It was one of those ‘I have got nothing to lose’ situations, so I think that’s why I didn’t get too nervous about it. I mean, I still have my moments but I just gave myself four months maximum, I felt they would realize that I had no experience, but maybe I would have made a few friends, so it’s a shock to me that I am still enjoying it. I love music and that was a plus, but then I had to imagine it was only two or three people listening to me because if I thought a lot more were, I’d get nervous and just mess up.
How was your first day in the studio?
My first day was a mess. I actually felt self-conscious about my accent because when I’d been here before, a lot of people used to look at me and ask what I said, because I speak very fast and I have the accent as well, so I just thought ‘If the people that I spoke with on the first day didn’t understand me, the same would happen on air,’ and people would be confused, so I got very self-conscious. I thought about it too much on the first day and I messed up. I can’t even remember what I said or what exactly went wrong. After that, I loosened up and I thought the best thing to do is just be me. I decided to be myself, play the kind of music that the people want to hear, tell them about interesting things I see on-line, on the street and that was my formula, and it worked.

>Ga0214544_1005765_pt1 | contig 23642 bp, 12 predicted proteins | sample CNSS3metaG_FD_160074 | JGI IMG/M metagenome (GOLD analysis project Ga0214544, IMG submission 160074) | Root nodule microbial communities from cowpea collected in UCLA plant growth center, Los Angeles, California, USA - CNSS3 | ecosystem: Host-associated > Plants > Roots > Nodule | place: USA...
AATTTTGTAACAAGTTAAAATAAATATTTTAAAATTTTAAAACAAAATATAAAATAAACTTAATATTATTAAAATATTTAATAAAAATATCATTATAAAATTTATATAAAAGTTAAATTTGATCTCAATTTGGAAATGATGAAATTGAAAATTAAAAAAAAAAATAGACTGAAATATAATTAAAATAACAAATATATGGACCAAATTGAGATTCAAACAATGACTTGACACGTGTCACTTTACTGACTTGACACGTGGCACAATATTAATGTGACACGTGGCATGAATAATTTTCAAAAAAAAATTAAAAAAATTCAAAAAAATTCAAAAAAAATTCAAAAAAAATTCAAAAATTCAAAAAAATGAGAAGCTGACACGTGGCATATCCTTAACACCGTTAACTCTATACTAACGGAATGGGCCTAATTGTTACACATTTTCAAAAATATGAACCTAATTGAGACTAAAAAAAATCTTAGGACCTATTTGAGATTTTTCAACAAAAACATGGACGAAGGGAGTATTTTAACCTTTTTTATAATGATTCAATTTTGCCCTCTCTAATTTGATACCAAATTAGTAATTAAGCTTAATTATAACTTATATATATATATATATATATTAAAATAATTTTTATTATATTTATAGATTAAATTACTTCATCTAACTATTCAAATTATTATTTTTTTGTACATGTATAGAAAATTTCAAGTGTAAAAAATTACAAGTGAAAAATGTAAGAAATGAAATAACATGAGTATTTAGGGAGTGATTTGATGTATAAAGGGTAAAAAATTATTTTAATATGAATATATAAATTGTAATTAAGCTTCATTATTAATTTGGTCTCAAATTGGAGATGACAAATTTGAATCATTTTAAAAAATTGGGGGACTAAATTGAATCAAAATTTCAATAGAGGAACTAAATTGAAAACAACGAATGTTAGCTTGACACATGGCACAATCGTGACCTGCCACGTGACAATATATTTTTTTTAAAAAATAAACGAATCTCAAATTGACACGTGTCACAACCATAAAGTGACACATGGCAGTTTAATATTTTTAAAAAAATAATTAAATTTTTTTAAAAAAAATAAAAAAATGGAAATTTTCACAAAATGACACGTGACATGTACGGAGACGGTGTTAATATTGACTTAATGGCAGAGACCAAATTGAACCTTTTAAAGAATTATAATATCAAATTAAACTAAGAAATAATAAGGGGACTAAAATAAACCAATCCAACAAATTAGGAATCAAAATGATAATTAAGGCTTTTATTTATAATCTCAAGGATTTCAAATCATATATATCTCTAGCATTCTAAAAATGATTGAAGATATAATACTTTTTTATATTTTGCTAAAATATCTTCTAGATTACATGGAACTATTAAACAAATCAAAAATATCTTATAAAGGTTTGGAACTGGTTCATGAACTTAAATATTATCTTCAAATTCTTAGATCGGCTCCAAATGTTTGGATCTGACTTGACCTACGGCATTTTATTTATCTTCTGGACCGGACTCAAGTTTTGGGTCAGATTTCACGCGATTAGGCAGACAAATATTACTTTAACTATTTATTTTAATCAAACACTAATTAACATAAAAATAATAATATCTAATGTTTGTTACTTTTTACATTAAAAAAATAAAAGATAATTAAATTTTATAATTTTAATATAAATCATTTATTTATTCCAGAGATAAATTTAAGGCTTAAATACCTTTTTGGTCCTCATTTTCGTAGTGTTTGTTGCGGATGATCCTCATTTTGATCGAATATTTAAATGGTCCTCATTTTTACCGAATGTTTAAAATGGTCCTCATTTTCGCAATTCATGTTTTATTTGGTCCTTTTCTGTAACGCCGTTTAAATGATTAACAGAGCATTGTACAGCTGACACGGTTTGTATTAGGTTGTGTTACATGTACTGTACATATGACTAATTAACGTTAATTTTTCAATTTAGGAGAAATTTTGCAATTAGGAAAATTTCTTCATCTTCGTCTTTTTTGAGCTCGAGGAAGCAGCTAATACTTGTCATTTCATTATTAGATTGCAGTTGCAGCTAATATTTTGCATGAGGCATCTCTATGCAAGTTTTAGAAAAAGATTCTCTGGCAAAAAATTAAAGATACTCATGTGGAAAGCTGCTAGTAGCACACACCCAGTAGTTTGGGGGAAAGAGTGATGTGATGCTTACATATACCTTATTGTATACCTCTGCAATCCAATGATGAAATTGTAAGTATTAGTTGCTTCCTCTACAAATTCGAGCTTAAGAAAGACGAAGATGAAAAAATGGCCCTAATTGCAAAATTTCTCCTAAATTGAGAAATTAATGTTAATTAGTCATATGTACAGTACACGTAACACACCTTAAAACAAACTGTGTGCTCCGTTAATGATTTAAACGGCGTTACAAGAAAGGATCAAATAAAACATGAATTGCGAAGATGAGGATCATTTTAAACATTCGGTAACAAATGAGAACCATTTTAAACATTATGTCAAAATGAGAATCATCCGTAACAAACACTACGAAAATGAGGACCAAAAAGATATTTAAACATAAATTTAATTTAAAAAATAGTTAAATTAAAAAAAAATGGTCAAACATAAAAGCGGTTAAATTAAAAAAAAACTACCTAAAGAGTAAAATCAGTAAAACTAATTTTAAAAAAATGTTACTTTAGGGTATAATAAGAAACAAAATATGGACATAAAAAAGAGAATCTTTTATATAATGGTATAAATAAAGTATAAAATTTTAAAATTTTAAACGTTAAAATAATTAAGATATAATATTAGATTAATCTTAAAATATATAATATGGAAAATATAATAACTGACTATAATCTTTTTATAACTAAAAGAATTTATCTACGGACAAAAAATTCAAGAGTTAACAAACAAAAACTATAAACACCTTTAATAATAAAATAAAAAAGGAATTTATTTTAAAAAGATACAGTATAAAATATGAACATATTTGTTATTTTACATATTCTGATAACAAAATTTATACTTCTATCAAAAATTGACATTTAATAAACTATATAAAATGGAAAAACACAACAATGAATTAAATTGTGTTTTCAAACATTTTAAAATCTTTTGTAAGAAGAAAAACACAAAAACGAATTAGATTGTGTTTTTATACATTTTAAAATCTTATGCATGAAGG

Do you think you would have become so successful in such a short time?